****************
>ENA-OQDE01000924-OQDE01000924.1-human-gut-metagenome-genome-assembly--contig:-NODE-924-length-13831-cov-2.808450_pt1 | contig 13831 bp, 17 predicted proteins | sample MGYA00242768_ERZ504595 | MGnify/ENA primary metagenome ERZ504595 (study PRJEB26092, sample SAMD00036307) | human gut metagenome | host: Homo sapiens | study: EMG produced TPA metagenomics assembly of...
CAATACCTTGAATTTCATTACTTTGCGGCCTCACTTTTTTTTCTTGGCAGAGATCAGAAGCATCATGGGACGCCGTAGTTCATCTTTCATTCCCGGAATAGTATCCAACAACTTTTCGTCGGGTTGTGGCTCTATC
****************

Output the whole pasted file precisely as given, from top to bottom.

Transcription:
>ENA-OQDE01000924-OQDE01000924.1-human-gut-metagenome-genome-assembly--contig:-NODE-924-length-13831-cov-2.808450_pt1 | contig 13831 bp, 17 predicted proteins | sample MGYA00242768_ERZ504595 | MGnify/ENA primary metagenome ERZ504595 (study PRJEB26092, sample SAMD00036307) | human gut metagenome | host: Homo sapiens | study: EMG produced TPA metagenomics assembly of...
CAATACCTTGAATTTCATTACTTTGCGGCCTCACTTTTTTTTCTTGGCAGAGATCAGAAGCATCATGGGACGCCGTAGTTCATCTTTCATTCCCGGAATAGTATCCAACAACTTTTCGTCGGGTTGTGGCTCTATC